'/>"/>

Contact: Joe Gavan
joe.gavan@vai.org
Van Andel Research Institute
Source:Eurekalert

Related biology news :

1. New method takes snapshots of proteins as they fold
2. Scripps Research chemist devises new method to quantify protein changes
3. Transcriptome analysis, organ culture methods featured in Cold Spring Harbor Protocols
4. New method for making tiny catalysts holds promise for air quality
5. New labeling method expands ability to read DNA modification
6. MGH researchers develop faster method of engineering zinc-finger nucleases
7. Researcher develops accurate method for detecting dangerous fluoride
8. Shotgun method allows scientists to dissect cells sugar coatings
9. New low-cost method to deliver vaccine shows promise
10. Fast-track gene-ID method speeds rare disease search
11. OU study on genetics in fruit flies leads to new method for understanding brain function
Post Your Comments:
*Name:
*Comment:
*Email:
(Date:3/1/2017)... , March 1, 2017  Aware, Inc. (NASDAQ: AWRE), ... that Richard P. Moberg has resigned, effective ... and Chief Financial Officer and Treasurer of Aware citing ... serve as a member of the Board of Directors ... Aware,s co-Chief Executive Officer and co-President, General Counsel has ...
(Date:2/26/2017)... , Feb. 25, 2017  Securus Technologies, ... technology solutions for public safety, investigation, corrections and ... Recidivism and Reentry. "Too often, too ... prisons and county jails are trying to tackle ... inmates and friends and family members. While significant steps ...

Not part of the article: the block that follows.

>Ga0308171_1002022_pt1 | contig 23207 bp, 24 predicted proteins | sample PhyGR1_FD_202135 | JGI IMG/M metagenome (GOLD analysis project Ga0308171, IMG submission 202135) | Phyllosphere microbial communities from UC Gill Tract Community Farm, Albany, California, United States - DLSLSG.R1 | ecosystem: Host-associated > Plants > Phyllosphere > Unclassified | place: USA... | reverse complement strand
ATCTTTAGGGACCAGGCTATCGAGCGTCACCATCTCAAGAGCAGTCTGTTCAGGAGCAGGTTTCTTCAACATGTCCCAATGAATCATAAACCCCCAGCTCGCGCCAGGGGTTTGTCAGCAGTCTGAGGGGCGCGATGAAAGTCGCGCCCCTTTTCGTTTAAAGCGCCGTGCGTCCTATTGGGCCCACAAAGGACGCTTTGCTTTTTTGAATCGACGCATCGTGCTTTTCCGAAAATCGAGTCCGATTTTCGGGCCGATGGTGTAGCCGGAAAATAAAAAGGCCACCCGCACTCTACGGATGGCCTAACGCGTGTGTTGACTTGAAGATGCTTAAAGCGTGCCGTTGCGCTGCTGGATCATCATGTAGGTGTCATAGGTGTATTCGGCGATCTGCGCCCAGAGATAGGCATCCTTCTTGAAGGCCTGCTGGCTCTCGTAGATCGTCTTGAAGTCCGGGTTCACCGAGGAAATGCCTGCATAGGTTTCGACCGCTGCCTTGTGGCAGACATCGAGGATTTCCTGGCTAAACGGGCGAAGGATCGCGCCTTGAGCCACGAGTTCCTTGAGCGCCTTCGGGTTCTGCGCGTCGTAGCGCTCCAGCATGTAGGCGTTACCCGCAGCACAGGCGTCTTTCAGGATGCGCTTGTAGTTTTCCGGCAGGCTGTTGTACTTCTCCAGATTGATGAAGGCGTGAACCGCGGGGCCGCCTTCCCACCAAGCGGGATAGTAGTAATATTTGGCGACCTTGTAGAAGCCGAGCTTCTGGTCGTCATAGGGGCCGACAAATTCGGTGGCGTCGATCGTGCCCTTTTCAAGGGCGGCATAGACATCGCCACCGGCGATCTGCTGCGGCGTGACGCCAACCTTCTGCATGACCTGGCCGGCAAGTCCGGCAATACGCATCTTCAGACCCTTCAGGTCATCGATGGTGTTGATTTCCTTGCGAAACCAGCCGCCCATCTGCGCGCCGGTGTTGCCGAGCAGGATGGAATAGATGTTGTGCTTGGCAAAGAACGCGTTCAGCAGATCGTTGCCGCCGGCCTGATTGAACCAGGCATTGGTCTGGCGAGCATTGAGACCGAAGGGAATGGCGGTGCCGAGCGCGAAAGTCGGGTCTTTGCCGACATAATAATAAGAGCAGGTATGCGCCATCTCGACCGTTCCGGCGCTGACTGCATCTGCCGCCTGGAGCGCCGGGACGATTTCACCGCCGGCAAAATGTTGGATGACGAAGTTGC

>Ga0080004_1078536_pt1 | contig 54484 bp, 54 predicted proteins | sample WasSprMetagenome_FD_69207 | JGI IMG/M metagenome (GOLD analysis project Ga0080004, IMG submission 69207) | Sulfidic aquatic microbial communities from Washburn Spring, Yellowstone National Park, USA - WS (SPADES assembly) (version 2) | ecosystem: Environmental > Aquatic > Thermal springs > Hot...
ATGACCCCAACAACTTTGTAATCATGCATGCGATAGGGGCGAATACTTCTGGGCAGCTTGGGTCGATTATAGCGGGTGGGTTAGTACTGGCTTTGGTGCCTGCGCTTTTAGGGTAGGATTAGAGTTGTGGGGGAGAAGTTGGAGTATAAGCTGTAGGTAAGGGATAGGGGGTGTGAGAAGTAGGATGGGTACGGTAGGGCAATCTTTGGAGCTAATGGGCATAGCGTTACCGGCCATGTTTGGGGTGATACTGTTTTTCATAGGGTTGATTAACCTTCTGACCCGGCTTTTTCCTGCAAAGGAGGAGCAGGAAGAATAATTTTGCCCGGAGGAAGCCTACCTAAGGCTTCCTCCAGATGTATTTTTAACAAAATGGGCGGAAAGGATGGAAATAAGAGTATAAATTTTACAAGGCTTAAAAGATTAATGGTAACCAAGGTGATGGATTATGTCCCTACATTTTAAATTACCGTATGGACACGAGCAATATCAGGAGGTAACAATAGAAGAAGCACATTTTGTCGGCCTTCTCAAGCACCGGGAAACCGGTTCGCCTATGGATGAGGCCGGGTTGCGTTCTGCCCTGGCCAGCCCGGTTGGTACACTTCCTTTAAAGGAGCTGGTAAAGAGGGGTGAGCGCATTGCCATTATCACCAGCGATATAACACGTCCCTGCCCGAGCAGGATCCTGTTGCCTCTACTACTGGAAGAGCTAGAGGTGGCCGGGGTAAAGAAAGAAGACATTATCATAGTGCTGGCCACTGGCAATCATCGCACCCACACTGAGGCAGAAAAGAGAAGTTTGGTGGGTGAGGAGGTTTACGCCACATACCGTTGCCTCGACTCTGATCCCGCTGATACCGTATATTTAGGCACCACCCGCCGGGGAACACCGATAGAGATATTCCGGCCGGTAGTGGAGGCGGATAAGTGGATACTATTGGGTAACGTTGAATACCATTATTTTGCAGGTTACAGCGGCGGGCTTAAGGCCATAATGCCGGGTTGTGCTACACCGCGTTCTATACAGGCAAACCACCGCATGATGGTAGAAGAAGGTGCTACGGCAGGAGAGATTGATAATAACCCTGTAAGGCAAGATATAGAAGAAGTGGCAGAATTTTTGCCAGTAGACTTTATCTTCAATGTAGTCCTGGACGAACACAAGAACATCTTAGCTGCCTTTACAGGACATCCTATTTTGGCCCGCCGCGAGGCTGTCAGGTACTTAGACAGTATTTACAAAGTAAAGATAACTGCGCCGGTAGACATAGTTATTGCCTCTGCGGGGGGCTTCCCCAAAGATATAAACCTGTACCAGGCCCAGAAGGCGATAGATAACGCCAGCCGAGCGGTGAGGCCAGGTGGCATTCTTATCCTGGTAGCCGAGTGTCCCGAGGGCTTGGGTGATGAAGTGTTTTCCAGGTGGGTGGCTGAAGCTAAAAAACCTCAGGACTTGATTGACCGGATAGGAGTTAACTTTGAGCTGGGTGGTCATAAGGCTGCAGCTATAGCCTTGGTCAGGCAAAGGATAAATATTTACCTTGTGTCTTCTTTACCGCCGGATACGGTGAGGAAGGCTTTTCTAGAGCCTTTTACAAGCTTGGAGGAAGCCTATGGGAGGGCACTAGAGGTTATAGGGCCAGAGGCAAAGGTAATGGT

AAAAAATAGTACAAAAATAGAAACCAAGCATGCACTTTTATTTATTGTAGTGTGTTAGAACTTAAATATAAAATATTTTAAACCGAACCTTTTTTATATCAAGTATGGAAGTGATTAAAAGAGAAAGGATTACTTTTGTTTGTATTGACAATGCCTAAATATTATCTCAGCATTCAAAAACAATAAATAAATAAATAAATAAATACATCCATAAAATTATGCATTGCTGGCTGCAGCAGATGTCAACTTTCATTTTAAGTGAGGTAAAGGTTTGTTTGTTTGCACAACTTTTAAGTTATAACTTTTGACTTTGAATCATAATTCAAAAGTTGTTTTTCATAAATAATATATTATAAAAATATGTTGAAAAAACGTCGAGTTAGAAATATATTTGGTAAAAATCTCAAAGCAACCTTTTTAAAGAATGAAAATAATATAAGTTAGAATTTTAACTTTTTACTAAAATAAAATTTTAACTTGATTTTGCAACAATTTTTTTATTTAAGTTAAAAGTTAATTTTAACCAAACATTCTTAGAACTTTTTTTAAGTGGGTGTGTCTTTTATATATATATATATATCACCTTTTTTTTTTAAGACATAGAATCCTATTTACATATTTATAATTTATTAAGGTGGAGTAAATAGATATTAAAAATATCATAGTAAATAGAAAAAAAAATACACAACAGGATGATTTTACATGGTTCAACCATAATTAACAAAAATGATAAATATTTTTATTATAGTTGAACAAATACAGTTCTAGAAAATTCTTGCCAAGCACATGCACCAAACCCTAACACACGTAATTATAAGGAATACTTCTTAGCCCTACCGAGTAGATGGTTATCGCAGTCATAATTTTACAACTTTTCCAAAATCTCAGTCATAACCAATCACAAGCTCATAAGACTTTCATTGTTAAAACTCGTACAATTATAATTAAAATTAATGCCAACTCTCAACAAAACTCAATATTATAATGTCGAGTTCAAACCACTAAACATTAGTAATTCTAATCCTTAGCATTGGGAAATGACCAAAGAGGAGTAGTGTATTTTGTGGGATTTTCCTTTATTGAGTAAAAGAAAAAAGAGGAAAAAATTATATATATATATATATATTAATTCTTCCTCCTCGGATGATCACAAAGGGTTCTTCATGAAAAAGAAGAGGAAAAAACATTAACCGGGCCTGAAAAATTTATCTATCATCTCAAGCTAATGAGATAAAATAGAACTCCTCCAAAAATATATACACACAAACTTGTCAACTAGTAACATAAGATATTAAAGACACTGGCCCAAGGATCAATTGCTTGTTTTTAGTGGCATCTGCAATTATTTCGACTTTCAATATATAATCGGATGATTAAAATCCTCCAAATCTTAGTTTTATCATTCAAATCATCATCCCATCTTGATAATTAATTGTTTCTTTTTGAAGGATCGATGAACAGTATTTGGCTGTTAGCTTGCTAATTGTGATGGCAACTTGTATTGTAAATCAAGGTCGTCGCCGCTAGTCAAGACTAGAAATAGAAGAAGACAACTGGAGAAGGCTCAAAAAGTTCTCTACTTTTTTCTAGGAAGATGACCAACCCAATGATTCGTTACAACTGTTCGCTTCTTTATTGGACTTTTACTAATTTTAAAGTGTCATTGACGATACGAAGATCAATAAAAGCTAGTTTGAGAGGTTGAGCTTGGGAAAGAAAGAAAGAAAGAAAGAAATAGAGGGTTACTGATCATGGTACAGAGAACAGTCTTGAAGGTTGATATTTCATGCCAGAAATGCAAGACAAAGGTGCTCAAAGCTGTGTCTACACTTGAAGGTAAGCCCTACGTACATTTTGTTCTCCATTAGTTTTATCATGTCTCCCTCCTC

(Date:2/16/2017)... 16, 2017  Genos, a community for personal ... has received Laboratory Accreditation from the College of ... to laboratories that meet stringent requirements around quality, ... processes. "Genos is committed to maintaining ... We,re honored to be receiving CAP accreditation," said ...
Breaking Biology News(10 mins):
(Date:3/23/2017)... ... March 23, 2017 , ... ... exhibits both viscous and elastic characteristics when deformed, which is identical to how ... to gently absorb compressive forces and return to its natural state along a ...
(Date:3/23/2017)... , March 23, 2017  SeraCare ... to global in vitro diagnostics manufacturers and ... the industry,s first multiplexed Inherited Cancer ... testing by next-generation sequencing (NGS). The Seraseqâ„¢ ... developed with input from industry experts to ...
(Date:3/23/2017)... SEATTLE , March 23, 2017 ... translational development of novel therapies in immuno-oncology, today ... to lead" small molecule compounds that activate interferon ... (RLR) pathways and demonstrate immune-mediated tumor regression in ... in the study who demonstrated complete tumor regression ...
(Date:3/23/2017)... -- In today,s pre-market research, Stock-Callers.com takes ... industry: Sangamo Therapeutics Inc. (NASDAQ: SGMO), Eyegate Pharmaceuticals Inc. ... Regulus Therapeutics Inc. (NASDAQ: RGLS ). On ... rating on Pharmaceuticals/Biotechnology to "Overweight" from "Market Weight." Learn more about ... ...
Breaking Biology Technology: